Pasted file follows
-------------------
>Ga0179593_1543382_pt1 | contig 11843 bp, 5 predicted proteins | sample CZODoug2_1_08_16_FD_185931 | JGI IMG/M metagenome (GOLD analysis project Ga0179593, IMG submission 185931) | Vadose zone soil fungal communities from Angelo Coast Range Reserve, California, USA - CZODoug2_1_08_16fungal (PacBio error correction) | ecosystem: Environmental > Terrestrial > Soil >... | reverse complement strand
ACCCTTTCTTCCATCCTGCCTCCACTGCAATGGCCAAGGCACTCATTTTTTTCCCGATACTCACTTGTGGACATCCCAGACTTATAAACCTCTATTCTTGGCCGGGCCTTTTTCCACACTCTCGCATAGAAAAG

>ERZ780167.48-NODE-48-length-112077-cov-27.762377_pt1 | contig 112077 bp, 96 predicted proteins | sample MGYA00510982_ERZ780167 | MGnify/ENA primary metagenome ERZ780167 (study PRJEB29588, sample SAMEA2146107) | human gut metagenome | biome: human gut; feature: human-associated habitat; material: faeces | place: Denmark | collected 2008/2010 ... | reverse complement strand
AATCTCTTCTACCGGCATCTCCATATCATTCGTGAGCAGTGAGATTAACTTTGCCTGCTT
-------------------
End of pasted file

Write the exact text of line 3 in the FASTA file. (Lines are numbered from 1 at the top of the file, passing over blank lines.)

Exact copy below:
>ERZ780167.48-NODE-48-length-112077-cov-27.762377_pt1 | contig 112077 bp, 96 predicted proteins | sample MGYA00510982_ERZ780167 | MGnify/ENA primary metagenome ERZ780167 (study PRJEB29588, sample SAMEA2146107) | human gut metagenome | biome: human gut; feature: human-associated habitat; material: faeces | place: Denmark | collected 2008/2010 ... | reverse complement strand